The Changing Landscape of Work

The Changing Landscape of Work

by necoaching

workWith the advent of technology and globalization the manner in which business is conducted has dramatically changed over the last 20 years. Dan Pink, in A Whole New Mind refers to the transition from Agricultural to Industrial to Information and now to what he describes as the Innovative or Creative Revolution. The advent of technology and globalization has very much driven this changing landscape, particularly here in the US, and this can be somewhat illustrated by considering the following shifts:

From Repetitive to Creative

Whether its automation or outsourcing, the traditional blue collar work is in decline. In a recent USA Today article it was reported that 80% of new jobs in the US are now created in white collar positions. Even within this work category the traditional financial and analytical jobs are also leaving our shores. What’s left is a melting pot for innovation and having an ability to be continuously improving and looking for the next generation product. We have truly transitioned from the physical (repetitive) to the intellectual (creative).

From Directive to Autonomous

Primarily driven by this “new” type of work, leadership styles and how business operates from a people perspective has had to change. A repetitive, mass production environment might be more conducive to a directive style of management but when you are trying to motivate and manage creativity it just does not work like that. The new approach is based on supporting the autonomy of the individual in executing the task but ensuring that they are still accountable for results.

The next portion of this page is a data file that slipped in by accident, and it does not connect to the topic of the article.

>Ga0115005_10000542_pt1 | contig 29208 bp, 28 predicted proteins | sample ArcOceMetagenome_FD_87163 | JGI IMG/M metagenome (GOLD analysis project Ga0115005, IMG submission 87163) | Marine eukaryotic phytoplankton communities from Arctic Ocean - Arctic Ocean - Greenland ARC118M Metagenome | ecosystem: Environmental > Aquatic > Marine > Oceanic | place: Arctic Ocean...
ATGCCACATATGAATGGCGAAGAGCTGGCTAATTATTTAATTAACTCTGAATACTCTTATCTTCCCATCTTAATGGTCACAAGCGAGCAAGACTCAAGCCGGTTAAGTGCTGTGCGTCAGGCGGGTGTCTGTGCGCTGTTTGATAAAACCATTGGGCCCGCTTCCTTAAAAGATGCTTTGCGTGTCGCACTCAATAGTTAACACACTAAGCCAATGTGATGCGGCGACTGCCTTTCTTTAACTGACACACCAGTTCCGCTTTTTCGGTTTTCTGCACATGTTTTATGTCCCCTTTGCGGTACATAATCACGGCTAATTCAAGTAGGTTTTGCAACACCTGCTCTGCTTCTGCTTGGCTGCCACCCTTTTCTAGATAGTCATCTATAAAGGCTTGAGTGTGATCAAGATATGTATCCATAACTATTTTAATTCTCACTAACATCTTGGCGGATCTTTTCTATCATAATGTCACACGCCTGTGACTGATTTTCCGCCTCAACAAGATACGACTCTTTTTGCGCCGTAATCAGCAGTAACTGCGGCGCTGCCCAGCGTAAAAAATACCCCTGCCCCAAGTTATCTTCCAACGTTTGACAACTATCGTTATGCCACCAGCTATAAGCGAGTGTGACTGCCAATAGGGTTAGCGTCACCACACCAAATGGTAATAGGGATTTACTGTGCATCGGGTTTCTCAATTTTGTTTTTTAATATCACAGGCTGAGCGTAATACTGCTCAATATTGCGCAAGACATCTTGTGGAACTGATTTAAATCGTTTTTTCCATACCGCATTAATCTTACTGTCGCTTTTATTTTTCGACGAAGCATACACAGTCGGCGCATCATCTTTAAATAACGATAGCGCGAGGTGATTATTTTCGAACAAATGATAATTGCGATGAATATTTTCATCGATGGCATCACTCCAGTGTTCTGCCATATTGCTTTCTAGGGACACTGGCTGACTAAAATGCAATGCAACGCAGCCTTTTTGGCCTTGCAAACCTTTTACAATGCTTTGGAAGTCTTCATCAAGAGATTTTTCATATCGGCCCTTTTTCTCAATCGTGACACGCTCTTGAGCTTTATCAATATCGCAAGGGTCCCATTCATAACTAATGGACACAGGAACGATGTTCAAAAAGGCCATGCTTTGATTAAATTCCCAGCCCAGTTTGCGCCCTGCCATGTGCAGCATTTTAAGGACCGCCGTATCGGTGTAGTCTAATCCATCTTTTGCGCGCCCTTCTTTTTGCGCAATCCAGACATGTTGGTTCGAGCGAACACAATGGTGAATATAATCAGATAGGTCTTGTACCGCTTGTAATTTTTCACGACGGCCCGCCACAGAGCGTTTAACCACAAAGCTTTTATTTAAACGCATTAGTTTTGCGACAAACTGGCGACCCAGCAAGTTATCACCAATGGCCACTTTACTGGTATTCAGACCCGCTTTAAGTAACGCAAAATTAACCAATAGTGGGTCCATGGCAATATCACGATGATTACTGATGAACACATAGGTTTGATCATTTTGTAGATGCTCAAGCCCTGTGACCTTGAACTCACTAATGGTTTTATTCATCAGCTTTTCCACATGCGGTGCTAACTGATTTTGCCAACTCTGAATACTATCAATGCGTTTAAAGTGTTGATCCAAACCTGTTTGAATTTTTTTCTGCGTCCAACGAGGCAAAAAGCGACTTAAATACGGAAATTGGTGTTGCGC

From Tactical to Strategic

Work is also becoming ever more complex. To support the creative mind and autonomous worker there is also a greater need to understand the bigger picture. Even though individuality is valued it must be in the context of a greater purpose; one that connects with the strategic intent of the business. Organizations need to provide appropriate training, develop open communications and engage employees like never before in order to optimize performance and retain their key people.

Quite apart from the social implications of all this what does it mean for the employee of today? Certainly they have to be more adaptable and flexible in their working arrangements. Interestingly what can be quite a challenge for the boomers is an expectation of the Gen X people. The later are growing up in this “changing” landscape and will clearly ensure its continuity and sustainability.